Dear Science

Nicole Le, Columnist

Dear Science,

I just ate an ice cream sandwich from Dascomb in one bite. What is causing this terrible brain freeze?

Researchers refer to this as nerve pain of the sphenopalatine ganglioneuralgia — by the time you’ve gotten that mouthful out, your brain freeze will probably have passed. Regard- less of the generally harmless and temporary nature of these headaches, many of us (about a third of the population, in fact) have grown up eating popsicles and drinking milkshakes without ever having understood the looming risk of brain freeze.

Many scientists turn to brain freeze as a great and convenient way to study headaches because the two are believed to work in fairly similar ways, but especially because a brain freeze is inducible (and thus can be somewhat controlled in a laboratory setting). There are two suggested brain freeze mechanisms. In both cases, the rapid constriction and dilation of blood vessels is behind the painful sensations of headache.

In the first proposed mechanism, when cold food touches the roof of your mouth, the temperature of those blood vessels drops rapidly, causing them to shrink quickly. When the blood vessels warm up again, they expand just as quickly. This dilation is sensed by pain receptors which send pain signals to the brain via the trigeminal nerve, a nerve responsible for facial sensations.

The idea is that even though the source of all this is your upper palate, because of the way things are inherently wired up, you feel pain up near your forehead instead of your mouth. This is an example of “referred pain,” where we perceive pain in a part of the body that is distant from the part of the body that’s actually experiencing a painful stimulus.

The second explanation of all this is the body’s thermoregulatory mechanisms. These involve pumping blood to areas that become suddenly cold, and in the case of brain freezes, your skull purportedly feels an immense increase in pressure as blood is quickly redirected towards your mouth to warm it back up after a big scoop of Cowhaus. The brain freeze goes away once the arteries carrying that blood shrink back to their normal size.

Dear Science,

Why do some people have way better rhythm than others? Is great dancing at the ’Sco just a natural talent? Or do you have to learn to be a good dancer?

When scientists go to study questions like this, they have to simplify the question into something that can be tested experimentally in a convincing and efficient way, so un- fortunately, you won’t come across many scientific studies where subjects are doing the Dougie or whipping out a Charleston. Most science dealing with “motor function” in humans can’t be generalized to something as complex as dancing, and instead use  tests like how quickly and easily people can learn a tapping sequence with their fingers. A really important little chemical messenger in our brains is implicated in the variability of this skill amongst the human population. It’s a neurotransmitter called GABA that acts as an inhibitor of the constant nerve firings in our brain. Without GABA, our nerves would be firing off signals all the time, and we’d be seizing and our muscles would go through hypertrophy. However, scientists have found that people with reduced levels of GABA in their brains learn and perform motor skills better.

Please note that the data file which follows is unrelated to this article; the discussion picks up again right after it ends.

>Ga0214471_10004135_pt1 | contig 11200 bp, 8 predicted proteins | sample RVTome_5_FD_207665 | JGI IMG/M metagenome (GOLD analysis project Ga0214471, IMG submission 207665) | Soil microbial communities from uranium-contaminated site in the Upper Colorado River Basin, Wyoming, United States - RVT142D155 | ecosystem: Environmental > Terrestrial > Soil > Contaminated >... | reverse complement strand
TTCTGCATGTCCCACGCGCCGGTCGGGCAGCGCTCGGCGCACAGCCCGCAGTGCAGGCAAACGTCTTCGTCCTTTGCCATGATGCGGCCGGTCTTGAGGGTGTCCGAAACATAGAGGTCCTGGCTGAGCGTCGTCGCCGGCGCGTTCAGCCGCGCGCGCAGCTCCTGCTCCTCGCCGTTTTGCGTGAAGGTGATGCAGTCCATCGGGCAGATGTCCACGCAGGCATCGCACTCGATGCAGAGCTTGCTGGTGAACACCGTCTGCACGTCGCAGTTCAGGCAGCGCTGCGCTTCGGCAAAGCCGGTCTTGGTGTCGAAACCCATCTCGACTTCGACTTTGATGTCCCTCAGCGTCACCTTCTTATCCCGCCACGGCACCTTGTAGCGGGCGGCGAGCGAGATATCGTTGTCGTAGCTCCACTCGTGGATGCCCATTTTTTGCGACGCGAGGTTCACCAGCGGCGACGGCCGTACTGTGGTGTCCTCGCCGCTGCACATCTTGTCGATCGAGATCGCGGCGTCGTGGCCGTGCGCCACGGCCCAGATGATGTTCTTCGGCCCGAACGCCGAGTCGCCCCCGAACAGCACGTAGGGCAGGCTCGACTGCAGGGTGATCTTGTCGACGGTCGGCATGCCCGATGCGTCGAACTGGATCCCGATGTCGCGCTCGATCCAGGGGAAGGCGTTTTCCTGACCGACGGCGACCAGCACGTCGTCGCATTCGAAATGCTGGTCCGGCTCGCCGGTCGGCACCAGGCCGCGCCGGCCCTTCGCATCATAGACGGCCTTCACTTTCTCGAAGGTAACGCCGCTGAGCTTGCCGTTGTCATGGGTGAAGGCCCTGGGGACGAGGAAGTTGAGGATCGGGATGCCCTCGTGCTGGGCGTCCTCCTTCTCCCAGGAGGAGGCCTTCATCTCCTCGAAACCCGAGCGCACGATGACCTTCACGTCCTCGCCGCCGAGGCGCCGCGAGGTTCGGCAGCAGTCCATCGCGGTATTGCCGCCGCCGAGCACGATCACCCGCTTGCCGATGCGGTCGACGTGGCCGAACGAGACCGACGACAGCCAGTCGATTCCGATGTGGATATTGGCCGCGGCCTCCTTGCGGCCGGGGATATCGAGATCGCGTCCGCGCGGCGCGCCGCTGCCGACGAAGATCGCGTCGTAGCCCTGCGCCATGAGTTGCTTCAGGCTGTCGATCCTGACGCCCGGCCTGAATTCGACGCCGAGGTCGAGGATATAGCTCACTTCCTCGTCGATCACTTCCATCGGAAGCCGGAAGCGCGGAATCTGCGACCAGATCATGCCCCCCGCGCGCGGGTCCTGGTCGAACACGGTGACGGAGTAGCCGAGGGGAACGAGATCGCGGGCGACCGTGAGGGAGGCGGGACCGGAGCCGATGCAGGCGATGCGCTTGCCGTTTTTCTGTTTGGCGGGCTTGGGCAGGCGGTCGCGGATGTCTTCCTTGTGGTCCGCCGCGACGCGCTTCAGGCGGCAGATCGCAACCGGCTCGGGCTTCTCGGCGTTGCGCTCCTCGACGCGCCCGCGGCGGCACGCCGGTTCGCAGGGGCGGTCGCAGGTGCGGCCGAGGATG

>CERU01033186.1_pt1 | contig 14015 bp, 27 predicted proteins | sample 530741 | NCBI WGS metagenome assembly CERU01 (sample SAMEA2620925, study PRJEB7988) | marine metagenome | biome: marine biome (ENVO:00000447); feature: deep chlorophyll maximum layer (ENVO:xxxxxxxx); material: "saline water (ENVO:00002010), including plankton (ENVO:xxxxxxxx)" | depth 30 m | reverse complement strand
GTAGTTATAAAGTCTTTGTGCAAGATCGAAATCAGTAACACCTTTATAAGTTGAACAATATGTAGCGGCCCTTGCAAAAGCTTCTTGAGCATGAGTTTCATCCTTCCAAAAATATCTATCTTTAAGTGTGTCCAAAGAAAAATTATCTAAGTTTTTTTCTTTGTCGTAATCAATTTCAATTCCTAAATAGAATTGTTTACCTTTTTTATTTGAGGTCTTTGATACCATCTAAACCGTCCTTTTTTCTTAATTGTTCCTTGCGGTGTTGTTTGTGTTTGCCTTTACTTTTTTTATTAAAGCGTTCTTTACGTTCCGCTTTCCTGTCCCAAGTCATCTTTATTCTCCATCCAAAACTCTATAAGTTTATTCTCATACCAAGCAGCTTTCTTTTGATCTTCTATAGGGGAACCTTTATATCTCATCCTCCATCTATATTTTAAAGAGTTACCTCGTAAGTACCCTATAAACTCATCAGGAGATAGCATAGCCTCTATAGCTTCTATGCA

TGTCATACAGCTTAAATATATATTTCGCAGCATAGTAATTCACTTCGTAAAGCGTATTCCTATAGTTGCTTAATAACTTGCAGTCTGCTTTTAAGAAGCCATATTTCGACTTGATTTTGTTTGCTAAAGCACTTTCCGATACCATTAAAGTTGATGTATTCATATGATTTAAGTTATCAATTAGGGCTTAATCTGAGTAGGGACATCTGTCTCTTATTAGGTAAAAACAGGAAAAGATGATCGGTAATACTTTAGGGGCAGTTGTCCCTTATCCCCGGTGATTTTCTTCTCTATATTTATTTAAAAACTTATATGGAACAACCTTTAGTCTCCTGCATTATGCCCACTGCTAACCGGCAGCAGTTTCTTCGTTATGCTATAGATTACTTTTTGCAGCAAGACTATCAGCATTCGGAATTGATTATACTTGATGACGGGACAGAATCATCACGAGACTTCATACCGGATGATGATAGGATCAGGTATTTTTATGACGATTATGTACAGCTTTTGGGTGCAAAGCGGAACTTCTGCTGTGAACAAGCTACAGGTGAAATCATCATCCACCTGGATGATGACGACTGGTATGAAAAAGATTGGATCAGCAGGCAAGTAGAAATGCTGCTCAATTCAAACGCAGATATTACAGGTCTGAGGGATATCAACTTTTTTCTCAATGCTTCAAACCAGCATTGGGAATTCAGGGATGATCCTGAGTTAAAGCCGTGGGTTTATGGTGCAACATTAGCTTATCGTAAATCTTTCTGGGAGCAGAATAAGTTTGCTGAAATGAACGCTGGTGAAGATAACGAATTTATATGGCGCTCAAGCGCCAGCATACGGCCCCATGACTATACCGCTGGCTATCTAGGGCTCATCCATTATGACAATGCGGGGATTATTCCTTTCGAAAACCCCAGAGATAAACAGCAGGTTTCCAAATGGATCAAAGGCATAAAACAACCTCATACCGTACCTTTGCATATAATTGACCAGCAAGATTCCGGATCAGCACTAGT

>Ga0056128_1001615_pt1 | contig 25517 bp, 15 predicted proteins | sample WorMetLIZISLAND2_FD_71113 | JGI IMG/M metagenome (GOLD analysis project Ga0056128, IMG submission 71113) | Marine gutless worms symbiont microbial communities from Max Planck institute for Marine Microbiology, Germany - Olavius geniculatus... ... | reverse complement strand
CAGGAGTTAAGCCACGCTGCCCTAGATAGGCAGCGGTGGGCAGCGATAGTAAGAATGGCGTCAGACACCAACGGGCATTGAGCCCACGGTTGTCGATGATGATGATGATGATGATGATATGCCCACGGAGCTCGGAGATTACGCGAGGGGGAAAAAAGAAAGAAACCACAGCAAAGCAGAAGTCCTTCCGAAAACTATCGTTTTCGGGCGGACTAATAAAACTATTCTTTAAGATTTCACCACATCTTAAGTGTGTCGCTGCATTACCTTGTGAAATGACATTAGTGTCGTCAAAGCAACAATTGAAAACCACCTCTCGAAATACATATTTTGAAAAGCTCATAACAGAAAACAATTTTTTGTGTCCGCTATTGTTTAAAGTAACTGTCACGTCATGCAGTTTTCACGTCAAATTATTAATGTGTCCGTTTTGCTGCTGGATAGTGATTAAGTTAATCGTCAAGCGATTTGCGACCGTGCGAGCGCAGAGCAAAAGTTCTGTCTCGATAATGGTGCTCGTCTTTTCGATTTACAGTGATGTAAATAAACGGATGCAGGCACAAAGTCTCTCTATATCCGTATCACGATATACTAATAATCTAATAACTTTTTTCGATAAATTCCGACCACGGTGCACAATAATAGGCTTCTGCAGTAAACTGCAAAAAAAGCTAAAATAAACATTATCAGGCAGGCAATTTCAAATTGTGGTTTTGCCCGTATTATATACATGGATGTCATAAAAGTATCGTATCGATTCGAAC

That’s not to say, however, that scientists haven’t tried to study dance or rhythm before. A study from 2011 revealed the first documented case of “beat-deafness,” a condition that may be related to the more widely known tone-deafness. The group believes that this rare inability to feel rhythm or move to it is caused by disconnects in the widespread brain networks involved in hearing music — specifically the auditory cortex and the inferior frontal cortex.

Considering that babies have been proven to have the inherent ability to recognize the beat in music, scientists are pretty sure rhythm and dancing originate first and foremost in our genes. In this particular study, scientists actually had subjects attempt to bounce in time to different types of music while wearing little monitors on their hips that would measure the timing of their bounces in relation to the music. One subject, referred to as Mathieu, failed  pretty miserably, and thus we have our first published case of beat-deafness!

Though in Mathieu’s case, the inability to dance on beat is irreversible (at this point), scientists say that when it comes to motor control, even if you have a biological propensity for higher GABA levels, practice actually does make, well, not perfect, but better, definitely better.